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But but, as I stated before, you really don't need the MAK.  Just bridge the VM.  Windows enterprise stays licensed for something like six months at a time (correct me if I'm wrong oh tsars of MCA), so all you'd have to do is plug that laptop in on campus twice a year.

We've all run into this issue with our Windows Vista and 7 VMs on our Macs and this solution has worked just fine.

Or in a pinch, VPN to UVM in the VM and force a license server update, instructions here:

http://www.uvm.edu/~gcd/2008/09/troubleshooting-windows-activation/


On Sep 16, 2010, at 11:31 AM, Kelvin Chu wrote:

Hi Greg;

Thanks for your mail.  How do I get a MAK for my institutionally-owned laptop that is often off campus?  

Thanks.

-k

On 16 Sep 2010, at 11:11 AM, J. Greg Mackinnon wrote:

On 9/16/2010 10:18 AM, Kelvin Chu wrote:
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Hello, all;
My laptop is owned by the University and I use it only for University business but because it isn't a desktop machine, I have XP installed via parallels.  I'm unable to keep the Windows7 install running because it appears to phone home every once in a while and realize that it doesn't have a 132.198 IP address (my guess).  
Is there a middle ground solution besides buying the work-at-home media, such as a UVM copy that I don't have to pay for but that I can use on machines that are off campus?  I don't really feel like paying Microsoft but I also don't want to get into trouble.
Cheers,
Kelvin

Kelvin:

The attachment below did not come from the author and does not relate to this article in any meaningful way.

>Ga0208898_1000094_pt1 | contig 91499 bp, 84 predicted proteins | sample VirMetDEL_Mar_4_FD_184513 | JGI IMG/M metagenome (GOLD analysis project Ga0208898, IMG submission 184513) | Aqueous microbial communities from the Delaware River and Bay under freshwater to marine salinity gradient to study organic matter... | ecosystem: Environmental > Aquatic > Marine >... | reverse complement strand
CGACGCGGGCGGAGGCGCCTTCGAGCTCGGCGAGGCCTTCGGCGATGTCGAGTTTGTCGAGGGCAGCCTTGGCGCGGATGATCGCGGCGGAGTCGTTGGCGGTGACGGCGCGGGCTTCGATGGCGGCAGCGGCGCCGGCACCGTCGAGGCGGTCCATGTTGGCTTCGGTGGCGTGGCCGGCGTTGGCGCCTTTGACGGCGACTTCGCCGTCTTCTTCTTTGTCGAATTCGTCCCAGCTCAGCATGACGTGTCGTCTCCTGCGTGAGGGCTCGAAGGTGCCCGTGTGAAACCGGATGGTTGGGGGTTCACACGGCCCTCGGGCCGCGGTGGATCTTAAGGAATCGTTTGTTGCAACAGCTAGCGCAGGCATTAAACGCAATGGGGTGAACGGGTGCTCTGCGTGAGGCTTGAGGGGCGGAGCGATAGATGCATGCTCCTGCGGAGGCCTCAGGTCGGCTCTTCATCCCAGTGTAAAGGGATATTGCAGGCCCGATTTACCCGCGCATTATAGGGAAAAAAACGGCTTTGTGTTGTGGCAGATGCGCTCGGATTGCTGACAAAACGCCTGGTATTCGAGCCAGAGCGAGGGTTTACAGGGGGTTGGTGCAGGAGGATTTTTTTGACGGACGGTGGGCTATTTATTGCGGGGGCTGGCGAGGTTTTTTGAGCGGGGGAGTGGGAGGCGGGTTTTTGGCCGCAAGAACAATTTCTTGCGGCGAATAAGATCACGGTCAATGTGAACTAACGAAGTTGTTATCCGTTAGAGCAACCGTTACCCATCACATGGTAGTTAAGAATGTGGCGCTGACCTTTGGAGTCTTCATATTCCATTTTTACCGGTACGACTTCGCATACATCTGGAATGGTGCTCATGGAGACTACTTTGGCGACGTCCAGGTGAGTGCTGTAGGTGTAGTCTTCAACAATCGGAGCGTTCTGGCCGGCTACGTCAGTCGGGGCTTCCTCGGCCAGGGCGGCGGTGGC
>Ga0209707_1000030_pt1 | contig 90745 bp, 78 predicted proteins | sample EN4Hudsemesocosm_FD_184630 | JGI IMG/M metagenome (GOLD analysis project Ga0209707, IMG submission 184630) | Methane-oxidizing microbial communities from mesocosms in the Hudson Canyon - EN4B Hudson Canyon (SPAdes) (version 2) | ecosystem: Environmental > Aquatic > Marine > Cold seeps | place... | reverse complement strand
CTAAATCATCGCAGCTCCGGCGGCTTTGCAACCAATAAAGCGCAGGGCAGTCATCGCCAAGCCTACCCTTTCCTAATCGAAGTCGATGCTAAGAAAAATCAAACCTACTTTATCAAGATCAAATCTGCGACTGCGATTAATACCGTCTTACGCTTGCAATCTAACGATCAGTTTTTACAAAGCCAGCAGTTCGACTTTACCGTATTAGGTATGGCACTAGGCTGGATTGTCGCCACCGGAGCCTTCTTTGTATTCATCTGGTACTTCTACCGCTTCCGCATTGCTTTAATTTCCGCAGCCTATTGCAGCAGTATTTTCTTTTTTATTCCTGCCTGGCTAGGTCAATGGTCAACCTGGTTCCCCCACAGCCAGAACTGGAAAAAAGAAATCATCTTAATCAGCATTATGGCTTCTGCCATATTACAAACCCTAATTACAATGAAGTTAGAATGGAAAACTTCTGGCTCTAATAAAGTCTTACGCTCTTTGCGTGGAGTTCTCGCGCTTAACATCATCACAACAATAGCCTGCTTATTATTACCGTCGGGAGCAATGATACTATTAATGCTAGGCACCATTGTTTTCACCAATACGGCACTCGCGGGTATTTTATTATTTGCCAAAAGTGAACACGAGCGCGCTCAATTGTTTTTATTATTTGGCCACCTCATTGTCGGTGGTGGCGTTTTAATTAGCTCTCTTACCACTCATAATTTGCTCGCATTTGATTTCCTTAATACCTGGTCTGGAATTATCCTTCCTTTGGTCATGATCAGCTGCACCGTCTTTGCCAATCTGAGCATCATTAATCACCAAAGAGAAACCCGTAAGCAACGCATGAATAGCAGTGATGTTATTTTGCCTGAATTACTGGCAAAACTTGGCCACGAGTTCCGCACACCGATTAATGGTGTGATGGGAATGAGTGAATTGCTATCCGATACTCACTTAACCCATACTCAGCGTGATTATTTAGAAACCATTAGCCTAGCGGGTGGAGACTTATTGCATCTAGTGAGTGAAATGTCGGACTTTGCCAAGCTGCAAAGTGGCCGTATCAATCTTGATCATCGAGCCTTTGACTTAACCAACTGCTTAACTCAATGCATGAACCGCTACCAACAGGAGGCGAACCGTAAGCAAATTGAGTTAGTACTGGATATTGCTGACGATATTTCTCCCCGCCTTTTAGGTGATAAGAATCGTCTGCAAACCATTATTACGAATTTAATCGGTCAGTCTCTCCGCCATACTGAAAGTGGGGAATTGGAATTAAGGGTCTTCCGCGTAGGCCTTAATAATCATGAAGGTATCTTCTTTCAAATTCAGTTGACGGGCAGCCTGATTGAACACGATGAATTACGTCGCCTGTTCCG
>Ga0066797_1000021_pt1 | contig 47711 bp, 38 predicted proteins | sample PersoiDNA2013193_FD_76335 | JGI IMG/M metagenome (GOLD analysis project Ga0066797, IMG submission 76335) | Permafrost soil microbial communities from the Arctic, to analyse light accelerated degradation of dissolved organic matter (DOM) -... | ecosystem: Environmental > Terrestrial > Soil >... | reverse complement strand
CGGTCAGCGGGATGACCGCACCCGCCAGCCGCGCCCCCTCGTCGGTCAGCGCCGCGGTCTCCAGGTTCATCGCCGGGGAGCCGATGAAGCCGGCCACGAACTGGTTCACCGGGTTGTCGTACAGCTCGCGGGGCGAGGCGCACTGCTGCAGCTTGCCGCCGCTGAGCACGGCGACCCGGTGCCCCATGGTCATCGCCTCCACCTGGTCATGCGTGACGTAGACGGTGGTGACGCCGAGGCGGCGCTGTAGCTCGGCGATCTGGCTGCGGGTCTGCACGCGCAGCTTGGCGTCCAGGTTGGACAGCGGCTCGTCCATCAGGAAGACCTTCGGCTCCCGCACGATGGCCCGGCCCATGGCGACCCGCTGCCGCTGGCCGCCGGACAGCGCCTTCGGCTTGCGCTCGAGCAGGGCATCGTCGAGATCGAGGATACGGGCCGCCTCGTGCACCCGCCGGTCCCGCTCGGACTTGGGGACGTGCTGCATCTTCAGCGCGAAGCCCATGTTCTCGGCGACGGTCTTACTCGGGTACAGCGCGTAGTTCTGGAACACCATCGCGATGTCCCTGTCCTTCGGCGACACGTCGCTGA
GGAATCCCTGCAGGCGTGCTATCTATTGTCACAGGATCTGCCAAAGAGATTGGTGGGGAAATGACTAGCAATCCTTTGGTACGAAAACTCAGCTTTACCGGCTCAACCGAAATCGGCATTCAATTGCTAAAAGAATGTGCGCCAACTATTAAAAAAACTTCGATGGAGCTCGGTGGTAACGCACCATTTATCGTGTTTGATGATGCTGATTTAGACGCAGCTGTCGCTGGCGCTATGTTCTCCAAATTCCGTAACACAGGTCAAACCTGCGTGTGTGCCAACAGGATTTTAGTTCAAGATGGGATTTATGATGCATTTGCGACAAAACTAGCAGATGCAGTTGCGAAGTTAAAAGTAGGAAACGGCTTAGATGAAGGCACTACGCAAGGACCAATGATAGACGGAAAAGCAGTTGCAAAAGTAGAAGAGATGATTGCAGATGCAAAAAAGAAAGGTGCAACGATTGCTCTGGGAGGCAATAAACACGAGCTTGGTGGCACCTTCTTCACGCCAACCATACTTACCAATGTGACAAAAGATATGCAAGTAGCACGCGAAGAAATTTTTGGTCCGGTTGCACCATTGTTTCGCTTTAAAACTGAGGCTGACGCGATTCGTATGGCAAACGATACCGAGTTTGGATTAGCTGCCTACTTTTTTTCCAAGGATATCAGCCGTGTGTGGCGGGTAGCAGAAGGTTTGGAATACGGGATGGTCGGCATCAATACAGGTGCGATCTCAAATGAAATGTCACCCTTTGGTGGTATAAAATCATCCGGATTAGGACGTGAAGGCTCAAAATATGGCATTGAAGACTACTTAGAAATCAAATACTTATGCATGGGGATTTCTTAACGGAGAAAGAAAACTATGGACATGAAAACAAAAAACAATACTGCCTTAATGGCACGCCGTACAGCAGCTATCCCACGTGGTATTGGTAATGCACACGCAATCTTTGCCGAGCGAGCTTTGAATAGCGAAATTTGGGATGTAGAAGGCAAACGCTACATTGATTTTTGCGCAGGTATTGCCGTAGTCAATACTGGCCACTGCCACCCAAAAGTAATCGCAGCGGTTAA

Institutionally owned systems that have a volume license edition of Windows Vista or Windows 7 installed should activate automatically, owing to the presence of our KMS (Key Management Server) on campus.

For off-campus systems, what you need is a MAK (Multiple Activation Key) to activate the product.  As long as your system is institutionally owned, you are entitled to use our MAK  for systems that will not be traveling onto campus with any particular frequency.

As an FYI for others monitoring this discussion, personally owned systems are not entitled to use Volume License editions of Windows.  However, you are entitled to one copy of Windows 7 though the work-at-home program, as long as you will be doing a fair amount of institutional work on your personal system.  You can buy work-at-home media though the Computer Depot in the Davis Center.  Prices are quite low, especially when compared to the cost of a full academic license for Win7.
--
J. Greg Mackinnon | ETS Systems Architecture and Administration | x68251


Andrew Hendrickson
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